Looking for Work? GameStop Announces Holiday Hiring Surge – The world’s largest video game retailer on Thursday announced plans to hire approximately 25,000 employees nationwide as it prepares for the holidays. GameStop said that’s about 47 percent more seasonal hires than it took on last year. The company is currently recruiting for in-store “Game Advisors” to help handle the holiday activity, as well as around 250 consumer electronic technicians for its refurbishment operation center, and warehouse personnel for its distribution centers based in Grapevine, Texas and Louisville, Ky. Head over to the career section of GameStop’s website to see the open positions and apply.
Something to think about:
“The Internet poses one of the greatest threats to our existence”
– Australian Senator Glen Lazarus
Today’s Free Downloads:
Junkware Removal Tool – Junkware Removal Tool is a security utility that searches for and removes common adware, toolbars, and potentially unwanted programs (PUPs) from your computer. A common tactics among freeware publishers is to offer their products for free, but bundle them with PUPs in order to earn revenue. This tool will help you remove these types of programs.
Junkware Removal Tool has the ability to remove the following types of programs:
Claro / iSearch
Facemoods / Funmoods
And many more…
Calibre – Calibre is a one stop solution to all your e-book needs. It is free, open source and cross-platform in design and works well on Linux, OS X and Windows.
calibre is meant to be a complete e-library solution and thus includes library management, format conversion, news feeds to ebook conversion, as well as e-book reader sync features and an integrated e-book viewer.
Library Management – calibre manages your e-book collection for you. It is designed around the concept of the logical book, i.e., a single entry in your library that may correspond to actual e-book files in several formats.
E-book conversion – calibre can convert from a huge number of formats to a huge number of formats. It supports all the major e-book formats. The full list of formats can be found here.
The conversion engine has lots of powerful features. It can rescale all font sizes, ensuring the output e-book is readable no matter what font sizes the input document uses. It can automatically detect/create book structure, like chapters and Table of Contents. It can insert the book metadata into a “Book Jacket” at the start of the book.
Syncing to e-book reader devices – calibre has a modular device driver design that makes adding support for different e-reader devices easy. At the moment, it has support for a large number of devices, the complete list of which is here. Syncing supports updating metadata on the device from metadata in the library and creation of collections on the device based on the tags defined in the library. If a book has more than one format available, calibre automatically chooses the best format when uploading to the device. If none of the formats is suitable, calibre will automatically convert the e-book to a format suitable for the device before sending it.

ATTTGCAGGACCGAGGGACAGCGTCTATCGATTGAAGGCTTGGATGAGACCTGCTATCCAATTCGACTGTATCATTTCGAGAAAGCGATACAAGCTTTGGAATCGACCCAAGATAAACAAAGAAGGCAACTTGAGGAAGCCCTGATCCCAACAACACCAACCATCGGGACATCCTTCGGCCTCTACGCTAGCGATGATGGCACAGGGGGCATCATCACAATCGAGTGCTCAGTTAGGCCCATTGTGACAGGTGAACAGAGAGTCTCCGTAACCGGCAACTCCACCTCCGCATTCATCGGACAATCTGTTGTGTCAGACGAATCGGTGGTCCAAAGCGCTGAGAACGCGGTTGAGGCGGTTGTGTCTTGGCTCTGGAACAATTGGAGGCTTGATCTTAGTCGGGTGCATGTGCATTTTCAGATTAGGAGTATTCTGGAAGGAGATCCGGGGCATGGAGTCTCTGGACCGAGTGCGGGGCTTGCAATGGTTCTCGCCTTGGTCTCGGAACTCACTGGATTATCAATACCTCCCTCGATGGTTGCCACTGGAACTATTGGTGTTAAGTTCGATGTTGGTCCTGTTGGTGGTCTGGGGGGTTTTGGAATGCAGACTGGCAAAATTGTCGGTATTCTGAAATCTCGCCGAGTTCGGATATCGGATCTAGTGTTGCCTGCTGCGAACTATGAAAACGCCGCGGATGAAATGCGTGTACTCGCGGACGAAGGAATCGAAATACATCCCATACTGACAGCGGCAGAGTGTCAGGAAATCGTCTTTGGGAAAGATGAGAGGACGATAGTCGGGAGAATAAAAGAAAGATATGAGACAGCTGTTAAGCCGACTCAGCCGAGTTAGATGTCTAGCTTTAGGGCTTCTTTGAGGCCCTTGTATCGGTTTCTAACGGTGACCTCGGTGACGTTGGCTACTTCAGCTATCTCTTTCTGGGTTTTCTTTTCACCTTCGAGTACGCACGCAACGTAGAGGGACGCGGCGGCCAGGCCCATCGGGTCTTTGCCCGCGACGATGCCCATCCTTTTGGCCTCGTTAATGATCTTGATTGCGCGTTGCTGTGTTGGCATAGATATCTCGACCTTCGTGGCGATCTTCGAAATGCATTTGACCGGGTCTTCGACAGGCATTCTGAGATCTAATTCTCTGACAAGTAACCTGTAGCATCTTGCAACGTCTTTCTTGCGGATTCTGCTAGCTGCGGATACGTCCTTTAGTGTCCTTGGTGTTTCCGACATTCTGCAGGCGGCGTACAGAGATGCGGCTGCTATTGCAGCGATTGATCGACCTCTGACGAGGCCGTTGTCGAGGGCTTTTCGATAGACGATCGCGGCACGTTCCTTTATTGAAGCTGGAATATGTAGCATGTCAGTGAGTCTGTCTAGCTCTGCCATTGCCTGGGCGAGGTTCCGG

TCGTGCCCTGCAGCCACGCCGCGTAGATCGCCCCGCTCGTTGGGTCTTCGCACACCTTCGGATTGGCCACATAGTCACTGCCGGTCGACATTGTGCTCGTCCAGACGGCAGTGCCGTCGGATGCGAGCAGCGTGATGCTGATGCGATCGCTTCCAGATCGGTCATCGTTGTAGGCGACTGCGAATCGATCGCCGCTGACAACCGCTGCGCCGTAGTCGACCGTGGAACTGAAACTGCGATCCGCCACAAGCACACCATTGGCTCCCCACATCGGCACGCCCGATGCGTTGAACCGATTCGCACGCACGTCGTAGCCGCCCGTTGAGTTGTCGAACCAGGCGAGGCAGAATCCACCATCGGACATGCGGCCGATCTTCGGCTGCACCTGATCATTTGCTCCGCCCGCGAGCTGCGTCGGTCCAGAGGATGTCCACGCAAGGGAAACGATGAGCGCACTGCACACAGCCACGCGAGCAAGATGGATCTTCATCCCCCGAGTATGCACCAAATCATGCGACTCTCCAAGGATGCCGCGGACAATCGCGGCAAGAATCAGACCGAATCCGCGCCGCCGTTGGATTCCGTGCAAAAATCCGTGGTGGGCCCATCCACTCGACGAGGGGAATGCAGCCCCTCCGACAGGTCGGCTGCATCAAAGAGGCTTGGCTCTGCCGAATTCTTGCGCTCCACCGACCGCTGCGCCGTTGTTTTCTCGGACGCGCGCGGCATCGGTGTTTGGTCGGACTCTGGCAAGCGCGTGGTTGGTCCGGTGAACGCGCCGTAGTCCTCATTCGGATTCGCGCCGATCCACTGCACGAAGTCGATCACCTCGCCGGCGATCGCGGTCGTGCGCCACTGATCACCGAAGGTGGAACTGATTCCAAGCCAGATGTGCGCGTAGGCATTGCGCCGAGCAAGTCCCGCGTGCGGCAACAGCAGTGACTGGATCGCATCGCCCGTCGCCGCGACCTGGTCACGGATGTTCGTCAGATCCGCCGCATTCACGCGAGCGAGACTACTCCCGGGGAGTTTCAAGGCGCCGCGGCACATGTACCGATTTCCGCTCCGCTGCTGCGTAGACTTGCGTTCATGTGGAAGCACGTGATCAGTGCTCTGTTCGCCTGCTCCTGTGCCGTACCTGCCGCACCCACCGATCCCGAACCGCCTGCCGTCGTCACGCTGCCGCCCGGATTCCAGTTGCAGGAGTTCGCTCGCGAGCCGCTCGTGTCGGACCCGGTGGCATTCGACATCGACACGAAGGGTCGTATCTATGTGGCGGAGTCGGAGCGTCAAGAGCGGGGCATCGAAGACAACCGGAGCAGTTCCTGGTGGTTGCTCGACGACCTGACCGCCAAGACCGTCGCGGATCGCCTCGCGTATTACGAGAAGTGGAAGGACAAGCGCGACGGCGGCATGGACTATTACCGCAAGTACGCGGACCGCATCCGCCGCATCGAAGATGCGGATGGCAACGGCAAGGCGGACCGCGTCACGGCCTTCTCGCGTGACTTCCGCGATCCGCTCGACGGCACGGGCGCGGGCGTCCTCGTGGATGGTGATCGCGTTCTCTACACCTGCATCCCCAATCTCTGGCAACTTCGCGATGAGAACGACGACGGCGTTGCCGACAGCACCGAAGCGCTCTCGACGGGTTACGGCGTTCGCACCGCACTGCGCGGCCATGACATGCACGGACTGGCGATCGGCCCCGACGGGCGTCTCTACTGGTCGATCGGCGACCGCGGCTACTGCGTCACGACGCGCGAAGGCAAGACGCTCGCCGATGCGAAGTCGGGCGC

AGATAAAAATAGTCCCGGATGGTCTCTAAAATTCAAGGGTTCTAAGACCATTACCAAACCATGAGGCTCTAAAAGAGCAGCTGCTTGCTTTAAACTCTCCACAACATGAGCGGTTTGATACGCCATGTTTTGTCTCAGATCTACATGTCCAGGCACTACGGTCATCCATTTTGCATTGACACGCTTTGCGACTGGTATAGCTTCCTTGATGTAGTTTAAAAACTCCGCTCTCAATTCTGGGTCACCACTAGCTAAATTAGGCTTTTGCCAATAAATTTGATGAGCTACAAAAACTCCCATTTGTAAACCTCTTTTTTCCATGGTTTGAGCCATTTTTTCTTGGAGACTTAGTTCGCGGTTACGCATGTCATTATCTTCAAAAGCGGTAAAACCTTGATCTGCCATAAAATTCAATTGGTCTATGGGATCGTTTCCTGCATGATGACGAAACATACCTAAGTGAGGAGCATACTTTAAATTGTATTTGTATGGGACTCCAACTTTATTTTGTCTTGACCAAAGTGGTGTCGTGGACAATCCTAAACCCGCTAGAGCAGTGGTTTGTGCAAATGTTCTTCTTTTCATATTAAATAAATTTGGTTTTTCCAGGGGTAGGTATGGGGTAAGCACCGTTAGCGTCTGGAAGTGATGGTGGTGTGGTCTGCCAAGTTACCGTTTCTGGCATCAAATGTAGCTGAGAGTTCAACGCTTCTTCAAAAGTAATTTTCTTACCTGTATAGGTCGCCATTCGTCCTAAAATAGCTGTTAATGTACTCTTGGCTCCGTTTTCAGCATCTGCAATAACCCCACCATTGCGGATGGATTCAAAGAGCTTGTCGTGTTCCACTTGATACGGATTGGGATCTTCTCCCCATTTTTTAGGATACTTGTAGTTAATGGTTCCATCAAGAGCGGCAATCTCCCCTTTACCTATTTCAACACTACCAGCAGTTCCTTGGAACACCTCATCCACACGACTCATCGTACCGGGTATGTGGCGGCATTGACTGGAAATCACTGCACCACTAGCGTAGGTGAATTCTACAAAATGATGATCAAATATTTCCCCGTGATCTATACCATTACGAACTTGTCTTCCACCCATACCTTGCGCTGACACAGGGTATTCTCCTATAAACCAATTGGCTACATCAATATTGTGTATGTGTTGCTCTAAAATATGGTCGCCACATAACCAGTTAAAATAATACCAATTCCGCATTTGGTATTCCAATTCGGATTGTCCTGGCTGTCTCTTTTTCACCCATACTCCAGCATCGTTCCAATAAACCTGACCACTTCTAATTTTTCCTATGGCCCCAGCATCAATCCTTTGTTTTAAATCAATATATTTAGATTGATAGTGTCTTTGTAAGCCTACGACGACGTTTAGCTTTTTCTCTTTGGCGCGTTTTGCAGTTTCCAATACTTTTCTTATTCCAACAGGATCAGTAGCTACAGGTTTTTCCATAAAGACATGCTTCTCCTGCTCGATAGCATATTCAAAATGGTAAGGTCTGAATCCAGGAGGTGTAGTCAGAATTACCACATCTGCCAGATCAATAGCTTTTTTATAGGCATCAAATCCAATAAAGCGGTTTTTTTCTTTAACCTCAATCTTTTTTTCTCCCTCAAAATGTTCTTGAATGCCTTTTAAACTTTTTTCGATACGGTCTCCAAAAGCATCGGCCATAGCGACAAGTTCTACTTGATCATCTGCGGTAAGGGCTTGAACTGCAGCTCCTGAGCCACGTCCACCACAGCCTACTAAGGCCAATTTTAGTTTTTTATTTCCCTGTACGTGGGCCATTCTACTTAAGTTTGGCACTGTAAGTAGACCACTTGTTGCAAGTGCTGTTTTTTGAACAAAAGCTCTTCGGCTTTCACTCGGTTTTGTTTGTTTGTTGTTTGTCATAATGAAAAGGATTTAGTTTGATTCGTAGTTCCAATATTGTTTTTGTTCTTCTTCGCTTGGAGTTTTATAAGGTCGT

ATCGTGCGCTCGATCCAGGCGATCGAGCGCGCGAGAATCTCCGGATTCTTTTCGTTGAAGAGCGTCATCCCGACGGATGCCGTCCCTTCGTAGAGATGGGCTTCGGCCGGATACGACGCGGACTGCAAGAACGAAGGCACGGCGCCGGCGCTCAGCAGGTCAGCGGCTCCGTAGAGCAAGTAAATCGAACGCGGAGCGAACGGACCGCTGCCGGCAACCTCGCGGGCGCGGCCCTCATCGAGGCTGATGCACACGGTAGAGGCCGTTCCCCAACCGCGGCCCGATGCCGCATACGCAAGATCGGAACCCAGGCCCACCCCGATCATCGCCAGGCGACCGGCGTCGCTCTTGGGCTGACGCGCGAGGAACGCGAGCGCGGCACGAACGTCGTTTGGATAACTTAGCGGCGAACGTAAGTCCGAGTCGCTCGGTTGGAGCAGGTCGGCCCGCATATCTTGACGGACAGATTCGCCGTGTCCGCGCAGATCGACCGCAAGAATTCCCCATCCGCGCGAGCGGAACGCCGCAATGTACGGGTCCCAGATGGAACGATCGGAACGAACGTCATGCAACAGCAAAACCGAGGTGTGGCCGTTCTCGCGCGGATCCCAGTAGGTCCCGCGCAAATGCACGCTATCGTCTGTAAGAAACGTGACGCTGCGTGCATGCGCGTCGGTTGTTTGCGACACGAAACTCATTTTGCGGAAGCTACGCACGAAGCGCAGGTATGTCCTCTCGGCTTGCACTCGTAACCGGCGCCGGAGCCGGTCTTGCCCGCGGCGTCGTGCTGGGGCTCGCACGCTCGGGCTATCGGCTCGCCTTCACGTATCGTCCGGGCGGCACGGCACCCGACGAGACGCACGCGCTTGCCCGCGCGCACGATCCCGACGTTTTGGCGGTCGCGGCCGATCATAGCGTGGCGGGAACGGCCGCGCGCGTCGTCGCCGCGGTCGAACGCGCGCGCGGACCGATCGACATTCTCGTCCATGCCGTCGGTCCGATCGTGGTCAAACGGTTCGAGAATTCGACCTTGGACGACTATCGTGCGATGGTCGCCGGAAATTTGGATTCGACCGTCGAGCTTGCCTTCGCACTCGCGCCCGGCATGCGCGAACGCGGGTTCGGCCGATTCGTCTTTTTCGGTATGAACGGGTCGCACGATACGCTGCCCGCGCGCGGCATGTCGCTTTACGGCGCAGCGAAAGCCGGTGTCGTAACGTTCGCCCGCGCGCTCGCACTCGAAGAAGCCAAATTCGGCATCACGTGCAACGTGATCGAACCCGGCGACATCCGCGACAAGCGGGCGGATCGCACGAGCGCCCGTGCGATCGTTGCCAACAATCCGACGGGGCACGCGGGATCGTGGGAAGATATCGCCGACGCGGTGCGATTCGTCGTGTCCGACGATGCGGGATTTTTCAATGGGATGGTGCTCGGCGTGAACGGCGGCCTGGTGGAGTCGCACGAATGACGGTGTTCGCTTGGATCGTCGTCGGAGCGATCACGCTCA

Downloading news from the web and converting it into e-book form – calibre can automatically fetch news from websites or RSS feeds, format the news into a ebook and upload to a connected device. The ebooks include the full versions of the articles, not just the summaries. calibre has over three hundred news sources and the news system is plugin based, allowing users to easily create and contribute new sources to calibre. As a result the collection of news sources keeps on growing!
Comprehensive e-book viewer – calibre has a built-in ebook viewer that can display all the major ebook formats. It has full support for Table of Contents, bookmarks, CSS, a reference mode, printing, searching, copying, customizing the rendering via a user style sheet, embedded fonts, etc.
Content server for online access to your book collection – calibre has a built-in web server that allows you to access your ebook collection using a simple browser from any computer anywhere in the world. It can also email your books and downloaded news to you automatically. It has support for mobile devices, so you can browse your collection and download books from your smartphone, Kindle, etc.
Although I’m not a big user when it comes to downloading audio books from my library, I do so occasionally. This free application has proven to be invaluable in increasing my range of options.
World Of Tanks – World of Tanks is a team-based massively multiplayer online game dedicated to armored warfare in the mid-20th century. Throw yourself into epic tank battles shoulder to shoulder with other steel cowboys to dominate the world with tank supremacy!
You’re about to set foot into a world full of epic tank battles, furious skirmishes, and high-octane excitement. We’re talking, of course, about World of Tanks, the premier multiplayer game for armored warfare.
In Pursuit of Freedom – The Pushback Continues:
FBI: Apple’s iPhone, iPad encryption puts people ‘above the law’ – Presumably doors, locks and windows, too? – FBI Director James Comey has complained that Apple and Google’s use of stronger encryption in smartphones and tablets makes it impossible for cops and g-men to collar criminals.
“There will come a day – well it comes every day in this business – when it will matter a great, great deal to the lives of people of all kinds that we be able to with judicial authorization gain access to a kidnapper’s or a terrorist or a criminal’s device,” he apparently told a press conference.